Too little protein can change the texture of your hair. It can result in hair that is dull, dry, thin, brittle, and weak. Not getting enough protein can affect hair color, too. According to Dr. Martha H. Stipanuk, a Cornell University professor who studies the effects of protein malnutrition, if you’re consuming less than 7 percent of calories from protein (or less than 26 grams on a 1,500-calorie diet), you can undergo changes in hair pigmentation. You may start to see pale hair or have a band of hair that is a different color.

A main component of hair is keratin, which gives hair its strength and elasticity. Keratin is made up of amino acids, particularly cysteine. It is not necessary to find dietary sources of cysteine, specifically, because it can be synthesized by your body—provided you consume an adequate amount of protein daily.

Eating food from a variety of different protein sources will help ensure you take in adequate amounts of hair-protective amino acids. Among my Top 10 Beauty Foods, the highest amount of protein is found in salmon, yogurt, walnuts, and oysters. Other good sources of protein include fish, shellfish, turkey, chicken, beef, lamb, soybeans, eggs, nuts, and dairy products. (For more information about protein sources, see body beautiful.)

Obtain Your Omega-3s
Your body needs quality fats to grow hair, since about 3 percent of the shaft is made up of lipids. In addition, fats are needed to build the cell membranes in the skin of your scalp and for the natural oil that keeps your scalp and hair from drying out. As you saw in the beauty diet meal plan, a deficiency of essential fatty acids can cause problems like eczema and dermatitis. These conditions can affect your scalp and give you dandruff. A lack of essential fatty acids can also make your hair dry, brittle, and slow growing.

You are probably getting enough omega-6 fatty acids in your diet already, but you may have what’s called a subclinical deficiency of omega-3 fatty acids. Among my Top 10 Beauty Foods, salmon, walnuts, and spinach contain omega-3 fatty acids. Other sources include mackerel, herring, sardines, trout, flax, hemp seeds, walnuts, pumpkin seeds, soybeans, and whole grain products.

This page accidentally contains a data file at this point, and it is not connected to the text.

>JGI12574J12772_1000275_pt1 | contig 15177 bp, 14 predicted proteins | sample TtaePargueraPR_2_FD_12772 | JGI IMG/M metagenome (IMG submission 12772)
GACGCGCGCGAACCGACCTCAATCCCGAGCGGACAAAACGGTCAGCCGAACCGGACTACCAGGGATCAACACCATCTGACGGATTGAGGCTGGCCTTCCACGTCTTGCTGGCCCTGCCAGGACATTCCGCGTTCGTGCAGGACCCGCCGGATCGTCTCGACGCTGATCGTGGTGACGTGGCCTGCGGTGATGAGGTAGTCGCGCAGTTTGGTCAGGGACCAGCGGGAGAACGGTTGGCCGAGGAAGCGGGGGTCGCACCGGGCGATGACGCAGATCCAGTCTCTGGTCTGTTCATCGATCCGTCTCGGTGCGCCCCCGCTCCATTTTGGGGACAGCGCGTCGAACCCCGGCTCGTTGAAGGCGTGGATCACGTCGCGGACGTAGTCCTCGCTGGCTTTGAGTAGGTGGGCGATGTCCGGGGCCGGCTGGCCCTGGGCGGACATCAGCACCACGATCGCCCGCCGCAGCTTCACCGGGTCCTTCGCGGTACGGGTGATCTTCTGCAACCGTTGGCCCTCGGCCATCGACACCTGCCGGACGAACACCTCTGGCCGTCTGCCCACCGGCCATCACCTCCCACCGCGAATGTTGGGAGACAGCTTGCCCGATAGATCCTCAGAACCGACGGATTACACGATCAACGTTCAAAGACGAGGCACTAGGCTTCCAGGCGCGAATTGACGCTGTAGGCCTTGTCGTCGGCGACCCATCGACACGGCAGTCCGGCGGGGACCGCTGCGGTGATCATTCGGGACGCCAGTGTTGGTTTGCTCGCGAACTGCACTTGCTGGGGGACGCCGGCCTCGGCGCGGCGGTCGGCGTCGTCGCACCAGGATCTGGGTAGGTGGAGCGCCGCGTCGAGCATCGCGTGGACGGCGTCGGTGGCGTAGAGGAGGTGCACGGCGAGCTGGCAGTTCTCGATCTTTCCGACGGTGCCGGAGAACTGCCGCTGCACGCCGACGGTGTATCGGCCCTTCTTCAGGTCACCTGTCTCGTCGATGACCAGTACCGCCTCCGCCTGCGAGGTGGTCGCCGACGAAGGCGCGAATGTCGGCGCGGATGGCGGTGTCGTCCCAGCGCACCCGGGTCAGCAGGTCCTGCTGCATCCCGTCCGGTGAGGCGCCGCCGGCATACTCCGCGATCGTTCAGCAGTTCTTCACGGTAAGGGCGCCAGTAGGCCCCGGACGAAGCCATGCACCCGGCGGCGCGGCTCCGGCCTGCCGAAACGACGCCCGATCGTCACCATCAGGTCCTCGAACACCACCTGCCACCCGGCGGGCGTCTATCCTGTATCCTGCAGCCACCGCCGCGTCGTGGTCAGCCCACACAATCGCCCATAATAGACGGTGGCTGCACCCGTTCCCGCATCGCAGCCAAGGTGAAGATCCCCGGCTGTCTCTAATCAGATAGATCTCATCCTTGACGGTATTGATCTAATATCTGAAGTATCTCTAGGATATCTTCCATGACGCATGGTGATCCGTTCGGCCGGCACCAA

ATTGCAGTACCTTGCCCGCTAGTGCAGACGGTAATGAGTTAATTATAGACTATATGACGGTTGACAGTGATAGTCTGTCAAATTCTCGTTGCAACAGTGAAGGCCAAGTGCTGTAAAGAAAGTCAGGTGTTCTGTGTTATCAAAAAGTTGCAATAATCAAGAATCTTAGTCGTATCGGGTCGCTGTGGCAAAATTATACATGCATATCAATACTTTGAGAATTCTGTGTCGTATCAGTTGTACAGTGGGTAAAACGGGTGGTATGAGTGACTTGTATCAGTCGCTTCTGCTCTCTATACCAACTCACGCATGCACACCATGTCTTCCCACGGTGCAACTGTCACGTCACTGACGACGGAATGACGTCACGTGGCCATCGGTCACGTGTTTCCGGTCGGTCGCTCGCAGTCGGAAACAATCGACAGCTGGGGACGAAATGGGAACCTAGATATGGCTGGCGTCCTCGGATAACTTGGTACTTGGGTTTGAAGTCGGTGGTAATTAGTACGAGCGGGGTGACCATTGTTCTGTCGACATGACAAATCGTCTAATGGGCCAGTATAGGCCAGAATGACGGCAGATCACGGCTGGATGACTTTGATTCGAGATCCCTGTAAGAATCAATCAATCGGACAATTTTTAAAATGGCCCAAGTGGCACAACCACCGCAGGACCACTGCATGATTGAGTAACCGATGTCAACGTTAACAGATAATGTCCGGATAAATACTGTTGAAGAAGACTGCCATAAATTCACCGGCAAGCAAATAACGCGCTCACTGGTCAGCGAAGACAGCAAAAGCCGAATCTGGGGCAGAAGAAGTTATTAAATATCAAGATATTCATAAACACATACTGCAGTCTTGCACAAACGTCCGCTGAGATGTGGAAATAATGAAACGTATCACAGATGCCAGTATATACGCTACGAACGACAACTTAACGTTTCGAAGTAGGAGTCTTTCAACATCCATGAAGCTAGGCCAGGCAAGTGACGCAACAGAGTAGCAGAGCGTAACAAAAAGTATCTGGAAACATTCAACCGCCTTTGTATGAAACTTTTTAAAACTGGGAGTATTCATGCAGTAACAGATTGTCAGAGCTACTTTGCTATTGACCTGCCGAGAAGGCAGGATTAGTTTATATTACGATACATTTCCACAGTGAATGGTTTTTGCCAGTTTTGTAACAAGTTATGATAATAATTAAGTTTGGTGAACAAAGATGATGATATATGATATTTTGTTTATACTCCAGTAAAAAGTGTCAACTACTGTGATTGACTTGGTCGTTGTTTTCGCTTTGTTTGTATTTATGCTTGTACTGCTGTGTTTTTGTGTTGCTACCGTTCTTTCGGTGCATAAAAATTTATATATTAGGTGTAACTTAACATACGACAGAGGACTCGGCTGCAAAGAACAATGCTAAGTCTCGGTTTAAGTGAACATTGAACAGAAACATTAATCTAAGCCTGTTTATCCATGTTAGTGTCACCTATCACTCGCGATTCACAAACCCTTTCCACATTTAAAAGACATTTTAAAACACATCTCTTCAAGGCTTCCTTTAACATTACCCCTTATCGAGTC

Water Is Wondrous for Hair
About 12 to 15 percent of hair is water. As you already know from the Top 10 Beauty Foods, it’s important to drink plenty of clean water for its beauty benefits and for the proper functioning of every system in the body. Every cell, and every hair follicle, needs water. Water is also needed to transport amino acids, vitamins, minerals, and other nutrients to your scalp, keeping the surface of the skin healthy.

Mayonnaise Makes Hair Sleek and Glossy
You would think the ingredients in mayonnaise—including eggs, lemon juice, and oil—would help condition hair. However, applying mayonnaise directly to your hair is just a messy, smelly process that is not worth the unconfirmed benefits. No scientific evidence exists to justify using this sandwich staple for sleek hair; it just leaves your hair feeling heavy and is difficult to rinse out.

Treating your hair with mayonnaise is effective only if you have head lice, since mayonnaise suffocates them. For healthy, shiny hair, consume a well-balanced diet that is high in omega-3 fatty acids and monounsaturated fats, found in nuts, avocados, and olive oil. Quality fats will help you maintain healthy, glowing skin and shiny, soft hair from the inside out—with no smelly, sticky residue!

Fiber for Toxin-Free Tresses
As you read in body beautiful post, dietary fiber helps make sure food moves through the intestinal tract in a timely manner. This prevents undigested food from hanging around in the intestines for too long, a problem that can prevent nutrients from being absorbed, leading to dull and dry hair.

Dietary fiber also plays a role in eliminating toxins from the body. When food does not exit the body quickly, toxins can build up in the gut. Some skin-care experts believe toxins contribute to scalp and hair problems. Toxins like heavy metals are absorbed into the hair and excreted, which is why hair analysis is used to look for mercury, aluminum, iron, copper, cadmium, lead, arsenic, and nickel. To be on the safe side, aim for at least 20 to 25 grams of fiber each day. An added bonus is that fiber takes the edge off appetite, which helps you stay slim.